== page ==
The Wall Street Journal / October 23rd, 2016
Wall Street Journal reports: The European commercial real-estate market is shifting, with the hottest cities cooling off as investors’ interest in other locations grows.
Real-estate markets throughout Europe saw investors pile in following the 2008 financial crisis. With the European Central Bank and the Bank of England pushing interest rates to historic lows, real-estate returns have become increasingly attractive to investors frustrated by tiny yields in the bond market. The cheap money the central banks were pumping into their economies also fueled the demand for property.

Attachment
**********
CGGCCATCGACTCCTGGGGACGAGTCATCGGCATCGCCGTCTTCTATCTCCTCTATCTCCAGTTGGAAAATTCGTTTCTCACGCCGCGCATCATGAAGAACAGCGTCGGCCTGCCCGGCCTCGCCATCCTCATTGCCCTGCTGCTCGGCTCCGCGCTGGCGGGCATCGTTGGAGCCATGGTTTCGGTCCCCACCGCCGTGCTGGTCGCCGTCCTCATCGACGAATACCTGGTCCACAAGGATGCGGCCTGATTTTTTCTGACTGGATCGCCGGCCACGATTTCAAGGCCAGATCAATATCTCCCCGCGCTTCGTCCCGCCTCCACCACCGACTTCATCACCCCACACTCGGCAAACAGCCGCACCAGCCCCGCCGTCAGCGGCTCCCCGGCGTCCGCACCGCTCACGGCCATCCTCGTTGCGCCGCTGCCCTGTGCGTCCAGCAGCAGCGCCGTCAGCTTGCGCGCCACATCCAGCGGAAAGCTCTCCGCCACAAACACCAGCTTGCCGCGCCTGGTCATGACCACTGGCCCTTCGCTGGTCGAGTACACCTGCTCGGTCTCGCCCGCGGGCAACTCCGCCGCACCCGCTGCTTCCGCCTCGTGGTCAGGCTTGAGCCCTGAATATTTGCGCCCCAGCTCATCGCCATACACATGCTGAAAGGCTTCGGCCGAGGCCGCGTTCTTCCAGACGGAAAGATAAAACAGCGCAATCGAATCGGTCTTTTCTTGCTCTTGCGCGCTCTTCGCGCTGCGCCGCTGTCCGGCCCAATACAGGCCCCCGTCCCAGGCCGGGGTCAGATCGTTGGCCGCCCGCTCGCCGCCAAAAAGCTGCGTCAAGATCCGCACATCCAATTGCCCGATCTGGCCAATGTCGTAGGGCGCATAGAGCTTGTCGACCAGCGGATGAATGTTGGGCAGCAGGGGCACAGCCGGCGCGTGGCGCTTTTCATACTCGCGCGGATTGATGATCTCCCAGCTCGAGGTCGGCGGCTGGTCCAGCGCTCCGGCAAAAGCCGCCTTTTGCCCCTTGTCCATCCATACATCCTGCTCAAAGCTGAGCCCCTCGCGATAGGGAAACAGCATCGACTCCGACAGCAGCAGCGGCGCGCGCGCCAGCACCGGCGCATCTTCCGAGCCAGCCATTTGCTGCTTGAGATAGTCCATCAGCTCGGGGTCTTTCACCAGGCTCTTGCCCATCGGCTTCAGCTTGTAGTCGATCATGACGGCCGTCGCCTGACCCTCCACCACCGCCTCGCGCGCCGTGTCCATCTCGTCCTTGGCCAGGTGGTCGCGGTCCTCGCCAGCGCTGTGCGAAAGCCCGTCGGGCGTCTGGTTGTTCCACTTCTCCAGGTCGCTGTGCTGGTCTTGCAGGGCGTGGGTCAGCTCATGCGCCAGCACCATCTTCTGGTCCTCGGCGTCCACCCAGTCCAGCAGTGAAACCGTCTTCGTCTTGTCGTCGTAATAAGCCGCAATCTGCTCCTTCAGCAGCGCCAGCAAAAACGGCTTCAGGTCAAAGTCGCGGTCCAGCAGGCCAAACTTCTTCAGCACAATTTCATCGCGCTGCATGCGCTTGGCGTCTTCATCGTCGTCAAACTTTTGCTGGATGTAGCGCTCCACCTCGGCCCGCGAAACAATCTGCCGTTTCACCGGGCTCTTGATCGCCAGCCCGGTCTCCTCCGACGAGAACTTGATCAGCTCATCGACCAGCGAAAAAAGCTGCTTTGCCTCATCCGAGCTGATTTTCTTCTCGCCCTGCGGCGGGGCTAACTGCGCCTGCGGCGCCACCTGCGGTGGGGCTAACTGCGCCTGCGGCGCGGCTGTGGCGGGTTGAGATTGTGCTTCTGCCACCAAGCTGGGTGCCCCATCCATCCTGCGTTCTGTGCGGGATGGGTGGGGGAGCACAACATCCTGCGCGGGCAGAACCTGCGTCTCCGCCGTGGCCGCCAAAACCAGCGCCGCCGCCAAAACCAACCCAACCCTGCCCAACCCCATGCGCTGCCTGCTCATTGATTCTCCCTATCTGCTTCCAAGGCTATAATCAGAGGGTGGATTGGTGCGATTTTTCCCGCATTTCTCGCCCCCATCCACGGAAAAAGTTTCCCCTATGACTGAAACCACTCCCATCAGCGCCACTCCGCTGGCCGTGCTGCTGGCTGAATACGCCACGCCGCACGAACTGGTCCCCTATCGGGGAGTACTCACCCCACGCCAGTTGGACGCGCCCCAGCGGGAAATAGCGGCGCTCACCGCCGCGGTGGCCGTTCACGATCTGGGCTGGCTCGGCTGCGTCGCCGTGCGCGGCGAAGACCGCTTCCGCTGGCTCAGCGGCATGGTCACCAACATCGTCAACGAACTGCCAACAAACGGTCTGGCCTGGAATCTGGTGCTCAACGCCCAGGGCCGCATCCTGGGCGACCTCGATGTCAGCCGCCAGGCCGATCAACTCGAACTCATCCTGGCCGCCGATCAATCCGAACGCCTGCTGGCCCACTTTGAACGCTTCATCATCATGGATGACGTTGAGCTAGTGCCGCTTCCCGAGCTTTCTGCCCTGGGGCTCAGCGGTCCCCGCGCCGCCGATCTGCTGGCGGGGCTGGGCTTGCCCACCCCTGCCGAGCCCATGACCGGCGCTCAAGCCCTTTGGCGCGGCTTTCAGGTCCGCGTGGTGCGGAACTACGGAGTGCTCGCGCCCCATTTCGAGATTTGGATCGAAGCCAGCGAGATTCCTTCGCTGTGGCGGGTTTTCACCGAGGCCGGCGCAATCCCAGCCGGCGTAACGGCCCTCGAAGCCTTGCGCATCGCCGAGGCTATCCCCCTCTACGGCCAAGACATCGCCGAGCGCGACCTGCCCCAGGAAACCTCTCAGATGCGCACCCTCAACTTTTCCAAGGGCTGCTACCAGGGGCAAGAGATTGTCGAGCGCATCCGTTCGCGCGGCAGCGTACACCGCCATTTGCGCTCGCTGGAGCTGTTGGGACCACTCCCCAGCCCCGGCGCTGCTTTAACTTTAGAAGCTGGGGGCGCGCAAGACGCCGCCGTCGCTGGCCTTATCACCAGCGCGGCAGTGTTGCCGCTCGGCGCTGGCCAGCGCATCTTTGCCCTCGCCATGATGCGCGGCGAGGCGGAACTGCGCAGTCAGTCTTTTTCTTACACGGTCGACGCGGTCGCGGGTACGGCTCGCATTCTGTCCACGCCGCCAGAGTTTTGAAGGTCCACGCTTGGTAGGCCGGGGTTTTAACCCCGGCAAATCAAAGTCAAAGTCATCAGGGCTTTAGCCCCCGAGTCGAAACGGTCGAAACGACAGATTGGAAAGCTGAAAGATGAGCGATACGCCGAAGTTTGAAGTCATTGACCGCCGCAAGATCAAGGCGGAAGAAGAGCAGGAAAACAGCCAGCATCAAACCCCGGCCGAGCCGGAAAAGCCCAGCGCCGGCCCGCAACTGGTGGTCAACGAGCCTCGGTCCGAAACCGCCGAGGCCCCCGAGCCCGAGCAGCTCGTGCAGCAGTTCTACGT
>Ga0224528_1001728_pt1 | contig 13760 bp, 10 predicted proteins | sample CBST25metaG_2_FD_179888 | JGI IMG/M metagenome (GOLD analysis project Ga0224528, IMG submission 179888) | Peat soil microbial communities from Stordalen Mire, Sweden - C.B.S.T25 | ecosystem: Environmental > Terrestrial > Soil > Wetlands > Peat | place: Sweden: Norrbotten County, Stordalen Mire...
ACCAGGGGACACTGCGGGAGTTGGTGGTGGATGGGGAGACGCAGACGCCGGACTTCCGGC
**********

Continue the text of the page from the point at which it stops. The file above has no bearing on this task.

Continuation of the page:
London was a favorite of investors, along with Paris and Germany’s biggest cities. But after years of strong demand pushing up property values in these hot spots, returns are shrinking and investors are pulling back. “Most prime markets in Europe are pretty fully priced. There’s no easy money around” in them, says Walter Boettcher, director of research at property broker Colliers International.
Overall, European commercial property investment was €43.7 billion ($47.5 billion) in the first nine months of this year, down 30% from the same period in 2015, according to real-estate research firm Real Capital Analytics. The U.K. led the decline, partly because of caution among investors both before and after Britain’s vote to leave the European Union. Germany and France also saw significant declines.